BALTIMORE — At one point in time, Harborplace was a lively marketplace in the center of Charm City. But in the past decade or so its struggled with bringing in patrons, ultimately causing some businesses and restaurants to close up shop entirely.
It wasn't always like this for the shopping center, the idea for it began in 1963, when Baltimore Mayor Theodore McKeldin called for a new Inner Harbor area, an enthralling panorama of office buildings, parks, high rises and marinas.
It was in 1967 that City Council approved Harbor redevelopment.
Fast forward 11 years, and developer James Rouse came forward with an attractive offer to the city.
The founder of The Rouse Company proposed a lively urban marketplace built with $18 million in private funding with an emphasis on eating places and window views of the Harbor.
The proposal said the city would get around 1,800 new jobs and upwards of $650,000 a year in tax revenue.
Not everyone was in full support of the development.
An opposition group called Citizens for the Preservation of the Inner Harbor gathered signatures which forced a referendum vote in November 1978.
“Open space in the harbor view is a public trust,” they argued. “[It's] not meant for commercialization. If you must build do it elsewhere.”
After an intensely fought campaign, Harborplace was approved by a margin of 16,000 votes and in July 1980, it opened to a crowd of thousands.
Over the next few years, a number of attractions and businesses made their way to the area, with the National Aquarium opening in August 1981 and The Gallery opening in September 1987.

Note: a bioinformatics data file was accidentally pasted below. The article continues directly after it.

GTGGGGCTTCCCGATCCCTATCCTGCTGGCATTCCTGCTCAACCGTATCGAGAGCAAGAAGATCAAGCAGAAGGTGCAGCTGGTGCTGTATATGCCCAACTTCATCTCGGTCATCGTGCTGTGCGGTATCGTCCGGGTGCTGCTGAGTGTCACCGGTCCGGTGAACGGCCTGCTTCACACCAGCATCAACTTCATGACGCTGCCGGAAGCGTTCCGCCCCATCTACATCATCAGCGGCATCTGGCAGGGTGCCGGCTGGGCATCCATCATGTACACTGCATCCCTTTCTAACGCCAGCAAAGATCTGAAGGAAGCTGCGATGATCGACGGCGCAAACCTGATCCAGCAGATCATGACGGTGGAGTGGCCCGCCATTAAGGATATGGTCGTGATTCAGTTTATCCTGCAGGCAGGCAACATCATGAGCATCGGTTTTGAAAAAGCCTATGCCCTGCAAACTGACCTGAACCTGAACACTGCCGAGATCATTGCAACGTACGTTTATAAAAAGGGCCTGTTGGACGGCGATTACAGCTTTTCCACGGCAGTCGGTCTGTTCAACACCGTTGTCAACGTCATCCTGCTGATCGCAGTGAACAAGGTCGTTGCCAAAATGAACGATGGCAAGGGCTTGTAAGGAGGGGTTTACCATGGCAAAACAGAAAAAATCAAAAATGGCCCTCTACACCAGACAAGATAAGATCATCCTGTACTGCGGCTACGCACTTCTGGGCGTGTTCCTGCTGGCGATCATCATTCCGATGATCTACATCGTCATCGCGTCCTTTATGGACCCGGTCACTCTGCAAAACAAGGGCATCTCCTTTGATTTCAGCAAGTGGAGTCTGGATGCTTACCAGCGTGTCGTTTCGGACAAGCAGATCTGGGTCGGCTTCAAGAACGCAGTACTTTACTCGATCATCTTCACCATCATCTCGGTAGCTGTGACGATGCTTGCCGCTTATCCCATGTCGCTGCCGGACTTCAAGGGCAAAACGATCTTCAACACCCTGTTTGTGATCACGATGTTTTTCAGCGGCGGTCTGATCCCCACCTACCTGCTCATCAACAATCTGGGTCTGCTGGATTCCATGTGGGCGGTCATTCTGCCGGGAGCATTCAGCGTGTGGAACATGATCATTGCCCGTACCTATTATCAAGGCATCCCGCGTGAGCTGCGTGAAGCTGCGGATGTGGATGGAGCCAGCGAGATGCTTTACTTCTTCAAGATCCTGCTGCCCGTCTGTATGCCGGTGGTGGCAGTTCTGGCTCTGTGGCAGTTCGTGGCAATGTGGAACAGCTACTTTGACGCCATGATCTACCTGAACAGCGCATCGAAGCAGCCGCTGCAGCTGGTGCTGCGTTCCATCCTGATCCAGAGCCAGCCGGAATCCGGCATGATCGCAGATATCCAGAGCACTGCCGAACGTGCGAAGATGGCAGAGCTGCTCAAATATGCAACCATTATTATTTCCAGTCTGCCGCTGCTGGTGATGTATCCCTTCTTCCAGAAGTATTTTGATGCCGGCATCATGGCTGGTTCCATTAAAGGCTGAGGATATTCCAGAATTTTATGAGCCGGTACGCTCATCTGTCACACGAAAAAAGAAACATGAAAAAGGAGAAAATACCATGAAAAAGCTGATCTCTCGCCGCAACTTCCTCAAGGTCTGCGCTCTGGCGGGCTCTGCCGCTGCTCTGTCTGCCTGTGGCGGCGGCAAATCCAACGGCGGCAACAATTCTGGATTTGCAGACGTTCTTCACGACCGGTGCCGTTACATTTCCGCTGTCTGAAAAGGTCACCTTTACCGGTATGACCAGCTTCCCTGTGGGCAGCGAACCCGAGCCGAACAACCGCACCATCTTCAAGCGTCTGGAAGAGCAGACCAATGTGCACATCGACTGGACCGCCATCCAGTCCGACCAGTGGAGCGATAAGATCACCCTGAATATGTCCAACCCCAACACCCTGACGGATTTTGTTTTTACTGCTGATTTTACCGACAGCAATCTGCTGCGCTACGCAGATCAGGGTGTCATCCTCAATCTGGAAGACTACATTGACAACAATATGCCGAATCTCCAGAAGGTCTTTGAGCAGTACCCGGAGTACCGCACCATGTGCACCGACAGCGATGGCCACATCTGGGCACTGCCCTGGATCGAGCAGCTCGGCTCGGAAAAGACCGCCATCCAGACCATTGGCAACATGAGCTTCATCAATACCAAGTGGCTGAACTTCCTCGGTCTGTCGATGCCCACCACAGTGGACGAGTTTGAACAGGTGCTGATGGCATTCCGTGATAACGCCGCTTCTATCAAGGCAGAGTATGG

In November 2004, Rouse Company was sold to General Growth Properties for $12.4 billion. Just around five years later, General Growth Properties filed for bankruptcy in one of the biggest Chapter 11 bankruptcy cases in U.S. history.
Within the next few years, Harborplace was bought by Ashkenazy Acquisition Corp for close to $100 million.
After struggling with empty store fronts, Harborplace faced financial uncertainty when they were placed into a court-ordered receivership. Later on, IVL Group was appointed to oversee it.
In hopes it will revive the downtown area, a Baltimore based MCB Real Estate came to an agreement with the city in April 2022.
Mayor Brandon Scott said he believes this agreement is a new chapter for the city.
“Bringing Baltimore vision, Baltimore community investment and Baltimore style to transform Harborplace into a landmark destination where residents can go to enjoy the best that we have to offer – thriving small businesses, green spaces, and cultural venues," he said.
While the plans to revitalize the area have not been detailed as of yet, there's hope that the once national landmark can get back its charm.